Most freelancers find that working from home is simpler, cheaper and more convenient than the other options. There are plenty of positives but also a fair few negatives to this set up.
The number one struggle is distractions which can halt your working day and drain productivity. However, the problem we’ll be talking about today is almost the direct opposite – working so much that work creeps into your personal life.
Some freelancers find it hard to switch off, especially if they work from home. While some may call them lucky, for having the focus and concentration which doesn’t come naturally to us all, it has its own share of issues.
First of all, it’s more difficult to relax. Relaxation and rest is essential to maintaining good mental health but also to ensure you’re working to the best of your ability when you do sit down at your desk. Here are some ways to keep your work and personal life separate.
Have a work-only space
This is easier said than done of course. For those with a spare room, you can set up a dedicated office. You can step inside and be in work mode, and step out at the end of the day.
For those relying on space on the kitchen table, it gets a bit trickier. You can try a hideaway desk that you only open up when working.
These look like storage units/cabinets but typically have a desk you can unfold or pull out to work at if you’re limited on space.
Alternatively, if you work in your bedroom or at the kitchen table you could shut the door and ask those you live with to not disturb you while you’re working. Set up your laptop, grab your notepad and tune out the rest of the world.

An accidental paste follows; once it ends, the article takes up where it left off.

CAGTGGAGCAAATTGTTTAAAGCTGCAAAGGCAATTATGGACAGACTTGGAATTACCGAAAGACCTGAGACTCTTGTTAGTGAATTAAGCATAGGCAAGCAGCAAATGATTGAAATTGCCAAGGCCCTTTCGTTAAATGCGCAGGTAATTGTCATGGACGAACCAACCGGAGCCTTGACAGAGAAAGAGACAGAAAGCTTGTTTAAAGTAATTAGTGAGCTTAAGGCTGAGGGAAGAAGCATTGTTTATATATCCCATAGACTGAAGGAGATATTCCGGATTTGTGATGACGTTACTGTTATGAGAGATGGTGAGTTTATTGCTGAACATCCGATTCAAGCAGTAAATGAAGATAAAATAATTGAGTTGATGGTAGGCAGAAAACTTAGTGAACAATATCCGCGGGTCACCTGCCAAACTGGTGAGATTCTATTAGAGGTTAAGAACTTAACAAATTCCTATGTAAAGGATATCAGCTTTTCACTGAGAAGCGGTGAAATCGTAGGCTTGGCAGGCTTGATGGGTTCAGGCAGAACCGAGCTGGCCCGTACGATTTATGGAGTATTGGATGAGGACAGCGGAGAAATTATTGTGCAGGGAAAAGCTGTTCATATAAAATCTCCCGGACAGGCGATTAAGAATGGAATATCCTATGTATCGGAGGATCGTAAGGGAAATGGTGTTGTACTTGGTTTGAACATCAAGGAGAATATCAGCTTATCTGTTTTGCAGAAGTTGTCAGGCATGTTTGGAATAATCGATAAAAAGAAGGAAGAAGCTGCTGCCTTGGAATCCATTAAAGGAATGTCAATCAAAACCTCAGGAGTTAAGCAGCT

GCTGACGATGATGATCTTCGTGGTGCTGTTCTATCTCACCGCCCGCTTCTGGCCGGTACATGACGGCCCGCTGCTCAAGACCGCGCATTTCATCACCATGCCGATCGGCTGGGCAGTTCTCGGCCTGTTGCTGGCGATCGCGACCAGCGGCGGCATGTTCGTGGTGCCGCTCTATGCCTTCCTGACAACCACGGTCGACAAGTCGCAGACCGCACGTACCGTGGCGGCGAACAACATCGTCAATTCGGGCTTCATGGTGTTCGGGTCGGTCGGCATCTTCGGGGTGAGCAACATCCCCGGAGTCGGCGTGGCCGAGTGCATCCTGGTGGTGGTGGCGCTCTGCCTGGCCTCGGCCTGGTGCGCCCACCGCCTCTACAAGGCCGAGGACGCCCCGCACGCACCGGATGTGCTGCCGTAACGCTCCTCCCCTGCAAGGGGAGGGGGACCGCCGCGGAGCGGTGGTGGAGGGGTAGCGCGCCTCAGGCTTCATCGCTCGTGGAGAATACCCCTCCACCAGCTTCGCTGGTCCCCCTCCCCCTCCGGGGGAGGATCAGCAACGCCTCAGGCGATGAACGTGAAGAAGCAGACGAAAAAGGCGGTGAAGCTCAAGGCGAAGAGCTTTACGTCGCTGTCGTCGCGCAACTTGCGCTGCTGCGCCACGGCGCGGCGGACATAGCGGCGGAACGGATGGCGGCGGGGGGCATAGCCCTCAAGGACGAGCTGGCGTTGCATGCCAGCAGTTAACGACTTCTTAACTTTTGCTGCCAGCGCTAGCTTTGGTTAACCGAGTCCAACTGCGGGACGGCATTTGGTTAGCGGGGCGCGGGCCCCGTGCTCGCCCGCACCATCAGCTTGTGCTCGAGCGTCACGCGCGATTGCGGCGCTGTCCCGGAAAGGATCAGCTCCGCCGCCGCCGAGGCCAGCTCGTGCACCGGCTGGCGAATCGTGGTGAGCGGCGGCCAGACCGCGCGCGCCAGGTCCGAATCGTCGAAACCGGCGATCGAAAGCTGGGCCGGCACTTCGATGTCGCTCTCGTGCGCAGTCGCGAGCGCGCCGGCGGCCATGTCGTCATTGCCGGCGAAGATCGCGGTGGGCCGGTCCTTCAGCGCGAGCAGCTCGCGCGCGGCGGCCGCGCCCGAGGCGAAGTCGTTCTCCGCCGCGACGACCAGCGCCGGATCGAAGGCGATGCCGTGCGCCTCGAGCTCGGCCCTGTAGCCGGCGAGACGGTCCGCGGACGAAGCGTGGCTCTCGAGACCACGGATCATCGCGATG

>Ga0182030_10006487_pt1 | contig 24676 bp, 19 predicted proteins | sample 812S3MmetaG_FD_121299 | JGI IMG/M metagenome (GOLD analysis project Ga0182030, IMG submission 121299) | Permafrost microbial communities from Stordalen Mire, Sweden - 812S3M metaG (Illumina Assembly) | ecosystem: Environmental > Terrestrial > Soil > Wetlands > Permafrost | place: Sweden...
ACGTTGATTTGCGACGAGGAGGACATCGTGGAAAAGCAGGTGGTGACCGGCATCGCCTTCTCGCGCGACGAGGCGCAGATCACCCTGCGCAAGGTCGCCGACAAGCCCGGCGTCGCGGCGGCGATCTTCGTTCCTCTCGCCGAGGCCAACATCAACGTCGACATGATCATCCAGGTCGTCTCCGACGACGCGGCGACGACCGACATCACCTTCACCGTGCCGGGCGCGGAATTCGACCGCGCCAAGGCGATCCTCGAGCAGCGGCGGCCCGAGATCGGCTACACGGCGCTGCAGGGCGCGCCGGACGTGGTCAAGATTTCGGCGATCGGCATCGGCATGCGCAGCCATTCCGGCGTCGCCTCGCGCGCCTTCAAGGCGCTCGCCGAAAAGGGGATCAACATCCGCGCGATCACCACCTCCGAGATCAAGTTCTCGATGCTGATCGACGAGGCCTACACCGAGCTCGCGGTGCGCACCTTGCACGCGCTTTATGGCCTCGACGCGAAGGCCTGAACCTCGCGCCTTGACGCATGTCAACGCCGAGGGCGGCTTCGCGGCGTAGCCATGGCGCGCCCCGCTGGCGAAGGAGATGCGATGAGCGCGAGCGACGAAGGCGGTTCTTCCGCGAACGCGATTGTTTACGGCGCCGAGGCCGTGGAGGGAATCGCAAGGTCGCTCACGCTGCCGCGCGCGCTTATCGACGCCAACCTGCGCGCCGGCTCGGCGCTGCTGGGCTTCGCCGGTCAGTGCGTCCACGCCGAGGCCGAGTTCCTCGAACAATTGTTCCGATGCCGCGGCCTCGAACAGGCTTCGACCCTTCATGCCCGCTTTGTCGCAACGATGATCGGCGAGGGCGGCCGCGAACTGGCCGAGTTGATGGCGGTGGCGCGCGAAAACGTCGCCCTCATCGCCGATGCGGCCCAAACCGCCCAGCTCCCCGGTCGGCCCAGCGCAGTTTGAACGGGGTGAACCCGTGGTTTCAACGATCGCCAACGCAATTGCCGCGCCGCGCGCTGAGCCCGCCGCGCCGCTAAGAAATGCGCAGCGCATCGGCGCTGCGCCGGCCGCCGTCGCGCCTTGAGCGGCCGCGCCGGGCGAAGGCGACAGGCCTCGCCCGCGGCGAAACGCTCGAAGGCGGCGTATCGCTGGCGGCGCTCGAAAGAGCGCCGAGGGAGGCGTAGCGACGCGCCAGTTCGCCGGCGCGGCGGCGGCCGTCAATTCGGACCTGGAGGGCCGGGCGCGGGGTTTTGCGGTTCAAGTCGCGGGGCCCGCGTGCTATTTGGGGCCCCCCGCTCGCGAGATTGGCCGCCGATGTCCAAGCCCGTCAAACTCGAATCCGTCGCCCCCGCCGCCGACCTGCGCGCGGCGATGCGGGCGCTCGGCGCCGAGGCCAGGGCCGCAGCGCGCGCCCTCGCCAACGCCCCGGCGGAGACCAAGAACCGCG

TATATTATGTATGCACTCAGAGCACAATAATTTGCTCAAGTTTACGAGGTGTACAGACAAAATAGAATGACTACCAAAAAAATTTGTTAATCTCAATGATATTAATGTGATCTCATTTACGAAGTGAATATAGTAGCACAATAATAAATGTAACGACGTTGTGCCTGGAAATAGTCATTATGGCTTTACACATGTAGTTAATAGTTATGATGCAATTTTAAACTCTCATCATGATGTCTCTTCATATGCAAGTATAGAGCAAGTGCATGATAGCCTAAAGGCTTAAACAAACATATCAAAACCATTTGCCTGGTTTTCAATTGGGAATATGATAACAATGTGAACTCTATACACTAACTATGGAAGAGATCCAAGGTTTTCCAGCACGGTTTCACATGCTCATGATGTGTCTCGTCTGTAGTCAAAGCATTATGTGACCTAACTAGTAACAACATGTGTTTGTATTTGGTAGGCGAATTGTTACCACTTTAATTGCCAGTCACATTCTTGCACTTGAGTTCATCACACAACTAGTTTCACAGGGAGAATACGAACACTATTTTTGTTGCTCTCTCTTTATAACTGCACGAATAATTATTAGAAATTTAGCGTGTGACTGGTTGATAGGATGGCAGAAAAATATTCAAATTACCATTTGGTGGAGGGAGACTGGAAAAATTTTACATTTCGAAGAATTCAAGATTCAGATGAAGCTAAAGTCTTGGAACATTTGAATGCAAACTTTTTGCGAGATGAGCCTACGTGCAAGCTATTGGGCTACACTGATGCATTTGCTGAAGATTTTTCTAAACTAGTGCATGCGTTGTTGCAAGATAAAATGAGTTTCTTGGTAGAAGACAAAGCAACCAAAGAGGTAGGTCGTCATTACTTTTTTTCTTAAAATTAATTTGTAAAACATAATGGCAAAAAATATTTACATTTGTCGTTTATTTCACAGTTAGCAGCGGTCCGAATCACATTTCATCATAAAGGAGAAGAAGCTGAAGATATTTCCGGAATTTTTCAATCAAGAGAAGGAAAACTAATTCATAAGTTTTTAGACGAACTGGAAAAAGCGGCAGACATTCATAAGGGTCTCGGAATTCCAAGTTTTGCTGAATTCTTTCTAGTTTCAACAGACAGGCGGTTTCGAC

Have set hours
Set working hours can help you get into work mode at the right time. It can also help you cut down on distractions if you explain when you’ll be working to those you live with.
Tell them that you should only be disturbed with emergencies so that you’re not constantly stepping away from your desk and losing concentration.
Tell your clients when they can contact you
If they’re emailing on Saturday morning and you reply, they’re going to expect it every Saturday, whether you’re busy or not. Soon you’ll become fed up and work will eat into your free time. You may even come to resent the client and the work. Don’t let it get to this point!
If you’re going to have set hours for yourself, make sure you share them with your client too. This may not be such an issue if you don’t phone or receive calls but if clients expect an instant response to emails, they’re going to get disappointed quickly unless you explain the situation.
Take a holiday (a real one)
Everyone needs a break, but some people do “just a tiny bit of work” while they’re meant to be relaxing. While you may prefer this set up, so you’re not losing money over the duration of your holiday, make sure you’re setting plenty of time just for yourself as well.
You won’t return feeling well rested if you’ve spent half your time answering emails and fixing problems for clients. Being stressed out means you’ll struggle to enjoy yourself and this could take a toll on those you go on holiday with too.
Have work mode signals
Some people, to get into work mode have certain rituals to get them in the right frame of mind. One is stepping into a dedicated office, another could be listening to a certain type of music, another lighting incense or candles. Try a habit like this to remind yourself you’re in work mode by using sensory cues.
Do you struggle with work/personal life boundaries? Or do you have strict rules that help you? Please share your thoughts below.